But if we show only (3) then we will be accused of (cherry-)picking that (and not showing (1) as used by Mann/Jones) because it showed what we wanted/expected.
Can I, therefore, leave the SH figure unchanged and can we just discuss the Law Dome ambiguities in the text?
Overpeck liked Osborn’s tactic of dealing with the inconsistency verbally (rather than letting readers actually see the inconsistency). Overpeck congratulated his team for their “nice resolution”, but didn’t overlook the opportunity to make a snide comment about the “experts” who had the temerity to wonder why the Law Dome data hadn’t been illustrated:
Subject: Re: Law Dome figure
Hi Tim, Ricardo and friends – your suggestion to leave the figure unchanged makes sense to me. Of course, we need to discuss the Law Dome ambiguity clearly and BRIEFLY in the text, and also in the response to “expert” review comments (sometimes, it is hard to use that term “expert”…). Ricardo, Tim and Keith – can you take care of this please. Nice resolution, thanks.
AR4 left its mention of Mann and Jones (2003) unchanged as follows:
There are markedly fewer well-dated proxy records for the SH compared to the NH (Figure 6.11), and consequently little evidence of how large-scale average surface temperatures have changed over the past few thousand years. Mann and Jones (2003)used only three series to represent annual mean SH temperature change over the last 1.5 kyr. A weighted combination of the individual standardised series was scaled to match (at decadal time scales) the mean and the standard deviation of SH annual mean land and marine temperatures over the period 1856 to 1980.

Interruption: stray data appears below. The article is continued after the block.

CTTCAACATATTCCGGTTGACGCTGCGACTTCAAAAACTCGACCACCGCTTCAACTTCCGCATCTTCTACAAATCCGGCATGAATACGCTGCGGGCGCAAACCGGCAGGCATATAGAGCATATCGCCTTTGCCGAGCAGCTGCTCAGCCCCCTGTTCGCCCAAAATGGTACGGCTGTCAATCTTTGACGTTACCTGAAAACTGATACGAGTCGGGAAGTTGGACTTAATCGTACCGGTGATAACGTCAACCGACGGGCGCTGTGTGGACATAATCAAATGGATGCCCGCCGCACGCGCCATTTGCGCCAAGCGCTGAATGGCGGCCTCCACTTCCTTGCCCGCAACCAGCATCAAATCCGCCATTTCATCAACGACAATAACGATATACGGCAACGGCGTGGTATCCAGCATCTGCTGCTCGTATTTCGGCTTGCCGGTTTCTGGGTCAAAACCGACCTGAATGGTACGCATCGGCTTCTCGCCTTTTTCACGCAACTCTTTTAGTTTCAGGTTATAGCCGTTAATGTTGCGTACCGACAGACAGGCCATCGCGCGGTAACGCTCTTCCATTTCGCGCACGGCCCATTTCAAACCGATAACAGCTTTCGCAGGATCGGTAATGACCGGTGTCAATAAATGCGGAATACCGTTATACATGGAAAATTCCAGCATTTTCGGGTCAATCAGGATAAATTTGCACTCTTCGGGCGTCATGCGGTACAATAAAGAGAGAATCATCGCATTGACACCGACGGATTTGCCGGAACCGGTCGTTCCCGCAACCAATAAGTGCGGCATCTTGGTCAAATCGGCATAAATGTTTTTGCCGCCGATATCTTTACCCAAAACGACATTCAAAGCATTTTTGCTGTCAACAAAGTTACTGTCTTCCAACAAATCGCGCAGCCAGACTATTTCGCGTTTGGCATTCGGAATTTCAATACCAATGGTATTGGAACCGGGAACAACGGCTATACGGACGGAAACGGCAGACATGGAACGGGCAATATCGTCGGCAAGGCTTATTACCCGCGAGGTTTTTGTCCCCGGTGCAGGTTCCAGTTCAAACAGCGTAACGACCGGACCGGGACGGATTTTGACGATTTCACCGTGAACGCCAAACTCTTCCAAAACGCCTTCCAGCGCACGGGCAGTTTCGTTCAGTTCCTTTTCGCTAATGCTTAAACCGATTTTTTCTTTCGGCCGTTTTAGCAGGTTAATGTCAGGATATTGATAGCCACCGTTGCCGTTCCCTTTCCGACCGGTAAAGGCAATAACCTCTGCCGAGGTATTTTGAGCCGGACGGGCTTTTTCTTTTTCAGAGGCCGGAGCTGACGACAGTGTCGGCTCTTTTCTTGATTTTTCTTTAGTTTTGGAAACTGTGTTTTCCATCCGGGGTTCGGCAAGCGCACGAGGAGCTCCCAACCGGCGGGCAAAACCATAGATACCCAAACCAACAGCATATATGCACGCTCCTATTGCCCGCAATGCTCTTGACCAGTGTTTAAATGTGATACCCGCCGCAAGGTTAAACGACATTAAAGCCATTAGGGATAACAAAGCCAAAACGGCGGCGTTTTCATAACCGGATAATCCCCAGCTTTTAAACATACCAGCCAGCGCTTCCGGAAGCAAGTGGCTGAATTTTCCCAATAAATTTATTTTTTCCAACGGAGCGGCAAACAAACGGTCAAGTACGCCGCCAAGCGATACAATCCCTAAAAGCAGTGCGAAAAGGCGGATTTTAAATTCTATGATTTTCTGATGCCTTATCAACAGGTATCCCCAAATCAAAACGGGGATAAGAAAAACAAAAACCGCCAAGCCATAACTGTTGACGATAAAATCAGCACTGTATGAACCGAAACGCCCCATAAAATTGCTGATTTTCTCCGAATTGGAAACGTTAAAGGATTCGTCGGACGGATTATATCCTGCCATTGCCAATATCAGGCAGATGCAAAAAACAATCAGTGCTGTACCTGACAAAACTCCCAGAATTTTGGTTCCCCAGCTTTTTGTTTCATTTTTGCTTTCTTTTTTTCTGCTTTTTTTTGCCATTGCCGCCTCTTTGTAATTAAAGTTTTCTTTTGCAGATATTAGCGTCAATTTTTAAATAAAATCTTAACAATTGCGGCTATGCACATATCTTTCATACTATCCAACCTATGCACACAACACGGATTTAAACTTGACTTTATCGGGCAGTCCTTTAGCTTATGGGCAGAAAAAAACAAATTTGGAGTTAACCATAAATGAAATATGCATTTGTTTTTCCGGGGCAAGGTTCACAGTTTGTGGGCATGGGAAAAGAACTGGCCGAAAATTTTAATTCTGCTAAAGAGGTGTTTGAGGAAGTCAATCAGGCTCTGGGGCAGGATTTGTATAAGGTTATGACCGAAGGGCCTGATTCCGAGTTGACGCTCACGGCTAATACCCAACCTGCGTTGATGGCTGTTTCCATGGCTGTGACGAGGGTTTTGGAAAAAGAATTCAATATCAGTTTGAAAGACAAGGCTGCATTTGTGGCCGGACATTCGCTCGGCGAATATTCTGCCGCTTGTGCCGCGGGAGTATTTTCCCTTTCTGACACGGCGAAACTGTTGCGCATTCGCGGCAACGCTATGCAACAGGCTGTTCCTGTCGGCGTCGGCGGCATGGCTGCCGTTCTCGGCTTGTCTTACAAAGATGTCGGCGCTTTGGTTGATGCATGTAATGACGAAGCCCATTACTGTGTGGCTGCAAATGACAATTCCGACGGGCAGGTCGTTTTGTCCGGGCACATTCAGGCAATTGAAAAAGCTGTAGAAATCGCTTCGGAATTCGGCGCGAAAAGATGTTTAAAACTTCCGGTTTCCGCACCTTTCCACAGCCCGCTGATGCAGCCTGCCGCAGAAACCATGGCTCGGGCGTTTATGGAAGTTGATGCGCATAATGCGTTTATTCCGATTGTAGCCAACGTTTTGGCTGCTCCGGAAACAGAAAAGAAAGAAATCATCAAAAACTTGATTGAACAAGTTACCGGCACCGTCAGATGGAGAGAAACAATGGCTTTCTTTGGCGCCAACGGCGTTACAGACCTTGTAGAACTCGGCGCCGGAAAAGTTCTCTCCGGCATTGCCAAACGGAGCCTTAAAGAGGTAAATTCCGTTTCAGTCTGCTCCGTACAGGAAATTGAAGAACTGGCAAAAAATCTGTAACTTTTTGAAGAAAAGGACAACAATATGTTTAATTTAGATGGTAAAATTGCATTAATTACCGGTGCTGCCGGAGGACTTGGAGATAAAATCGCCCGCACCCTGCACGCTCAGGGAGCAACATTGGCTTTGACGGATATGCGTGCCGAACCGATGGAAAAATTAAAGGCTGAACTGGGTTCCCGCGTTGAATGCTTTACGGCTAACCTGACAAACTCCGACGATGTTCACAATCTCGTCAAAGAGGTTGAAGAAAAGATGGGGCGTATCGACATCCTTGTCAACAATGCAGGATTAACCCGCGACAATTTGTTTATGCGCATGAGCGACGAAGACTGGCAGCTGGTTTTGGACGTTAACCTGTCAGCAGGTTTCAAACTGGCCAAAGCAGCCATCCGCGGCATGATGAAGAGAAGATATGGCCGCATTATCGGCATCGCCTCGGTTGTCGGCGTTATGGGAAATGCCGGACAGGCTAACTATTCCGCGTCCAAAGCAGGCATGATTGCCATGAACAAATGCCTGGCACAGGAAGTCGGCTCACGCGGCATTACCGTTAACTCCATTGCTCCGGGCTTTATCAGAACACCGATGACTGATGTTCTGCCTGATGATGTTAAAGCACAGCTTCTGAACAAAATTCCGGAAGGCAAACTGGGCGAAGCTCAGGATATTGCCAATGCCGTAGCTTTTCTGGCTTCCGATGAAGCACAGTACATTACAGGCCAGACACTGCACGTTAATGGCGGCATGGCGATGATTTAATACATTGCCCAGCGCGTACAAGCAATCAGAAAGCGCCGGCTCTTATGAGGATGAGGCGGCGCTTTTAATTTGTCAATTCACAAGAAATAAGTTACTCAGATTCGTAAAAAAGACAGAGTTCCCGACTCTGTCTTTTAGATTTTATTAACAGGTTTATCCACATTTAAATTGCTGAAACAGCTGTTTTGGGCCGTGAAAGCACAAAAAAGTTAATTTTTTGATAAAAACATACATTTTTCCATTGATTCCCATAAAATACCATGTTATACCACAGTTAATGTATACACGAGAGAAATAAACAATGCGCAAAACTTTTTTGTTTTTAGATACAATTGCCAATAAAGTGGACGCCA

Following the CRU strategy, Figure 6.12 was left unchanged with the following sentence added to the text:
Contrasting evidence of past temperature variations at Law Dome, Antarctica has been derived from ice core isotope measurements and from the inversion of a subsurface temperature profile (Dahl-Jensen et al., 1999; Goosse et al., 2004; Jones and Mann, 2004). The borehole analysis indicates colder intervals at around 1250 and 1850, followed by a gradual warming of 0.7°C to the present. The isotope record indicates a relatively cold 20th century and warmer conditions throughout the period 1000 to 1750.
The closing sentence of the SH section was left unchanged:
Taken together, the very sparse evidence for SH temperatures prior to the period of instrumental records indicates that unusual warming is occurring in some regions. However, more proxy data are required to verify the apparent warm trend.
Note that the inversion of borehole temperatures raises interesting questions equivalent to principal component retention – see prior posts on this. I’ve asked the Danish institution for the pre-inversion borehole measurements. See http://www.climateaudit.org/?tag=borehole especially Truncated SVD and Borehole Reconstructions
Update- Dahl Jensen responded in April 2010:
From: Dorthe Dahl Jensen
Sent: April-13-10 10:39 AM
To: Steve McIntyre; tas.van.ommen@xxx; Mark Curran
Subject: Re: FW: Law Dome Borehole
Dear Steve McIntyre
The temperature measurements of the Law Dome are the property of the
Hobart Glaciology group and I propose you contact them to obtain the data